“The proposal of any new law or regulation of commerce which comes from this order ought always to be listened to with great precaution, and ought never to be adopted till after having been long and carefully examined, not only with the most scrupulous, but with the most suspicious attention. It comes from an order of men whose interest is never exactly the same with that of the public, who have generally an interest to deceive and even to oppress the public, and who accordingly have, upon many occasions, both deceived and oppressed it. The interest of the dealers, however, in any particular branch of trade or manufactures, is always in some respects different from, and even opposite to, that of the public. To widen the market and to narrow the competition, is always the interest of the dealers. To widen the market may frequently be agreeable enough to the interest of the public; but to narrow the competition must always be against it, and can serve only to enable the dealers, by raising their profits above what they naturally would be, to levy, for their own benefit, an absurd tax upon the rest of their fellow-citizens.”

  • http://enigmafoundry.wordpress.com enigma_foundry

    “The proposal of any new law or regulation of commerce which comes from this order ought always to be listened to with great precaution, and ought never to be adopted till after having been long and carefully examined, not only with the most scrupulous, but with the most suspicious attention. It comes from an order of men whose interest is never exactly the same with that of the public, who have generally an interest to deceive and even to oppress the public, and who accordingly have, upon many occasions, both deceived and oppressed it. The interest of the dealers, however, in any particular branch of trade or manufactures, is always in some respects different from, and even opposite to, that of the public. To widen the market and to narrow the competition, is always the interest of the dealers. To widen the market may frequently be agreeable enough to the interest of the public; but to narrow the competition must always be against it, and can serve only to enable the dealers, by raising their profits above what they naturally would be, to levy, for their own benefit, an absurd tax upon the rest of their fellow-citizens.”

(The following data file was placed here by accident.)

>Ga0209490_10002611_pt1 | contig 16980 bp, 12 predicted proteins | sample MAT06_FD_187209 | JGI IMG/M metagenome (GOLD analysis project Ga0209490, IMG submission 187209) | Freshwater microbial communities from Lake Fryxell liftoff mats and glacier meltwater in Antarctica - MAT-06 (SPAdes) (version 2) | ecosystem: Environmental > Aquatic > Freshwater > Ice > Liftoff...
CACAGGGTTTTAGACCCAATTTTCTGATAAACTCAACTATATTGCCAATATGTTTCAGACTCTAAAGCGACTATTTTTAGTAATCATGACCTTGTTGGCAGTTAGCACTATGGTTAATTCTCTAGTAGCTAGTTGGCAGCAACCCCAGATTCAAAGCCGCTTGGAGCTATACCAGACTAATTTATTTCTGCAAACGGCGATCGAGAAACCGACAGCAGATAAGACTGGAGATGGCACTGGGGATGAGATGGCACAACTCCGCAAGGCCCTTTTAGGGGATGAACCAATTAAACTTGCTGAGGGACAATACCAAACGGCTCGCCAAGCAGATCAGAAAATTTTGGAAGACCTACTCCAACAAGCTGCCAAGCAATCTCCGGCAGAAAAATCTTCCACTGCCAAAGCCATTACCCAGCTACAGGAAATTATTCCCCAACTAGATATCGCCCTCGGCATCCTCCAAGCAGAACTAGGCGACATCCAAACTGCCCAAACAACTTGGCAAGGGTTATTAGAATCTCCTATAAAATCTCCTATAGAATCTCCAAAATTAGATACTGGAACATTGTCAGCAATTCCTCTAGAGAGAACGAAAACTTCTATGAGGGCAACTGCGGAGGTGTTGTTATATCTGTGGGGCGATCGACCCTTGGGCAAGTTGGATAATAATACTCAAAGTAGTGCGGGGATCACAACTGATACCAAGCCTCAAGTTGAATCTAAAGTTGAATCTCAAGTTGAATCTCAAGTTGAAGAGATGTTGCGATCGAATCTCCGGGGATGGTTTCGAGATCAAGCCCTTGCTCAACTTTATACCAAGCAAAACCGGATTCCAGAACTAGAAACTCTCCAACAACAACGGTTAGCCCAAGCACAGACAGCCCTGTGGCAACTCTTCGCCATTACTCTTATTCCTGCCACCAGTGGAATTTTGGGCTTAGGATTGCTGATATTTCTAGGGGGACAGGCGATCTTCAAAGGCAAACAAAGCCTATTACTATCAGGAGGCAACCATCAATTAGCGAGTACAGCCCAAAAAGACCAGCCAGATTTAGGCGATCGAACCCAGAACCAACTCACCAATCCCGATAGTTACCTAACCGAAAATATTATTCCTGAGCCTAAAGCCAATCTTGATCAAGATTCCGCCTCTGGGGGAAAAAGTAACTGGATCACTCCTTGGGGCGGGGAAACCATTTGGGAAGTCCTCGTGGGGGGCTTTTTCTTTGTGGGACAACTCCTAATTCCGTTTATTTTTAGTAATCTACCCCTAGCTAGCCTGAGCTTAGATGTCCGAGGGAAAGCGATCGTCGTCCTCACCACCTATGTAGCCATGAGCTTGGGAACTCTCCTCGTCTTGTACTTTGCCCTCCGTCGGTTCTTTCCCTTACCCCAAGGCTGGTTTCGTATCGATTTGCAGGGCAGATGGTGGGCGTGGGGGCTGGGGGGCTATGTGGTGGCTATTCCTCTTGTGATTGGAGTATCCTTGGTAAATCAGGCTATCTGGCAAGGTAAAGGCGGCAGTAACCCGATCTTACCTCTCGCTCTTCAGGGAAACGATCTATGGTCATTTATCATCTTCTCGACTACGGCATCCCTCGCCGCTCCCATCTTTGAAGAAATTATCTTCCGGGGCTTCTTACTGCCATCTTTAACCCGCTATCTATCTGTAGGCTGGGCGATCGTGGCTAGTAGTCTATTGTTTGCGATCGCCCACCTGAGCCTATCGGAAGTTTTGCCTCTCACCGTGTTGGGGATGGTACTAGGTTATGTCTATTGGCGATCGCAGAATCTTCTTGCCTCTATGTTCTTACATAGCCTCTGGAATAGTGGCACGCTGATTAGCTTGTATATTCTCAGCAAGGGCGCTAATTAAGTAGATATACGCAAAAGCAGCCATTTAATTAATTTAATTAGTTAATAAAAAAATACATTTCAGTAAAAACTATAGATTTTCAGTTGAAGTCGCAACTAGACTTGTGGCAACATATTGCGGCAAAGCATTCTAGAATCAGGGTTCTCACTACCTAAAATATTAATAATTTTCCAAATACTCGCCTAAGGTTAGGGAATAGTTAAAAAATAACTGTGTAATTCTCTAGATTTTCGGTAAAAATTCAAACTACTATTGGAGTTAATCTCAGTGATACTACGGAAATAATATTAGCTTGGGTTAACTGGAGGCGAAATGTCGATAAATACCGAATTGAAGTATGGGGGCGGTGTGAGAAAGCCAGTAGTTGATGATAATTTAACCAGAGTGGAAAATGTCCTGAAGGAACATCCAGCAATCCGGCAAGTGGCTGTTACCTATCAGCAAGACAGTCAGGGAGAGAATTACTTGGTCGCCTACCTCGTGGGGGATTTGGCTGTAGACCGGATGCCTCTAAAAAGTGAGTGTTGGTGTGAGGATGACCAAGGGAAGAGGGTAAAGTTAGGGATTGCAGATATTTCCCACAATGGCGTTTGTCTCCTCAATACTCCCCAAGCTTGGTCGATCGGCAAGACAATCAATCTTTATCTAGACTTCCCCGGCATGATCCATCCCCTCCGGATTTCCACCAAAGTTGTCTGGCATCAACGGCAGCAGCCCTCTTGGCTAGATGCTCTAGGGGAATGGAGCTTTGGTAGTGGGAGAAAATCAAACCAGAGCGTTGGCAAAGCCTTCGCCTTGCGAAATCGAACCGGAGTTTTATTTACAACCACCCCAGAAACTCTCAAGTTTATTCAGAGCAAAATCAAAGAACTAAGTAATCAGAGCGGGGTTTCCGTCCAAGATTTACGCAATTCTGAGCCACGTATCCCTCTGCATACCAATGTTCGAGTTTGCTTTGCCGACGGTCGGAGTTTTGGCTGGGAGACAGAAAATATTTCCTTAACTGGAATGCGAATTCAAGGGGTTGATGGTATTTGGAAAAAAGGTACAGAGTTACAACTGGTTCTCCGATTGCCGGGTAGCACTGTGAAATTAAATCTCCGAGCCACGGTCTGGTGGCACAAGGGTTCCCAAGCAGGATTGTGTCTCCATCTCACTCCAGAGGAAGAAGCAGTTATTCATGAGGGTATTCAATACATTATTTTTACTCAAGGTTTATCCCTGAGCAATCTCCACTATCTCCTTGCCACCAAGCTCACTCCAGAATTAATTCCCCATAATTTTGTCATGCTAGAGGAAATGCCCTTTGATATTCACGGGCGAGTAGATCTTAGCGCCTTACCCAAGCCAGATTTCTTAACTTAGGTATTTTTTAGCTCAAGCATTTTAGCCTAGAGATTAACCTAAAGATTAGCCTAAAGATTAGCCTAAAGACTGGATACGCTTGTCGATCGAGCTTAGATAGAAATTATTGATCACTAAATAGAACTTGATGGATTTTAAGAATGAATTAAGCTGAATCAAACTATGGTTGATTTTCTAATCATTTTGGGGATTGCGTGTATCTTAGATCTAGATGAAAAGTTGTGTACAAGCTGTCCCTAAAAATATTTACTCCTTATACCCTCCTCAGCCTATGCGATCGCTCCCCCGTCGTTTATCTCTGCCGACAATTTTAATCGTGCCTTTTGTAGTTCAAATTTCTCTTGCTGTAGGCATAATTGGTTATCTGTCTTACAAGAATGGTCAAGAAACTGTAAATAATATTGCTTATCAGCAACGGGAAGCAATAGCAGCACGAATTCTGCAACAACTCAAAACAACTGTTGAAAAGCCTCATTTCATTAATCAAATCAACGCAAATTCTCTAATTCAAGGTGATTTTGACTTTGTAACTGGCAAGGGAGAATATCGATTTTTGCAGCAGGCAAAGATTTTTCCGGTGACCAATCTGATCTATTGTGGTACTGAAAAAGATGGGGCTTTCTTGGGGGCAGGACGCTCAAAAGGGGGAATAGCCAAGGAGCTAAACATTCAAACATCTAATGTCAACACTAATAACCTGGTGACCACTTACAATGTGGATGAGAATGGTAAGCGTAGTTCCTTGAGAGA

• http://enigmafoundry.wordpress.com enigma_foundry

    True enough – and that’s why so many on the left are off-base when they assume that being pro-market and being pro-big business are the same thing.

    It is very rarely the left that have trouble with this concept, but usually the right, who frequently disguise their pro-business (and pro-big consolidated business, to be more precise) with all kinds of pro-market rhetoric, which they abandon immediately when it does not suit their paymasters.

    Exhibit No. 1: Progress and Freedom Foundation, and those posters at IPCentral who are determined to give away freedom to obtain a little economic benefit.

  • http://enigmafoundry.wordpress.com enigma_foundry

    True enough – and that’s why so many on the left are off-base when they assume that being pro-market and being pro-big business are the same thing.

    It is very rarely the left that have trouble with this concept, but usually the right, who frequently disguise their pro-business (and pro-big consolidated business, to be more precise) with all kinds of pro-market rhetoric, which they abandon immediately when it does not suit their paymasters.

    Exhibit No. 1: Progress and Freedom Foundation, and those posters at IPCentral who are determined to give away freedom to obtain a little economic benefit.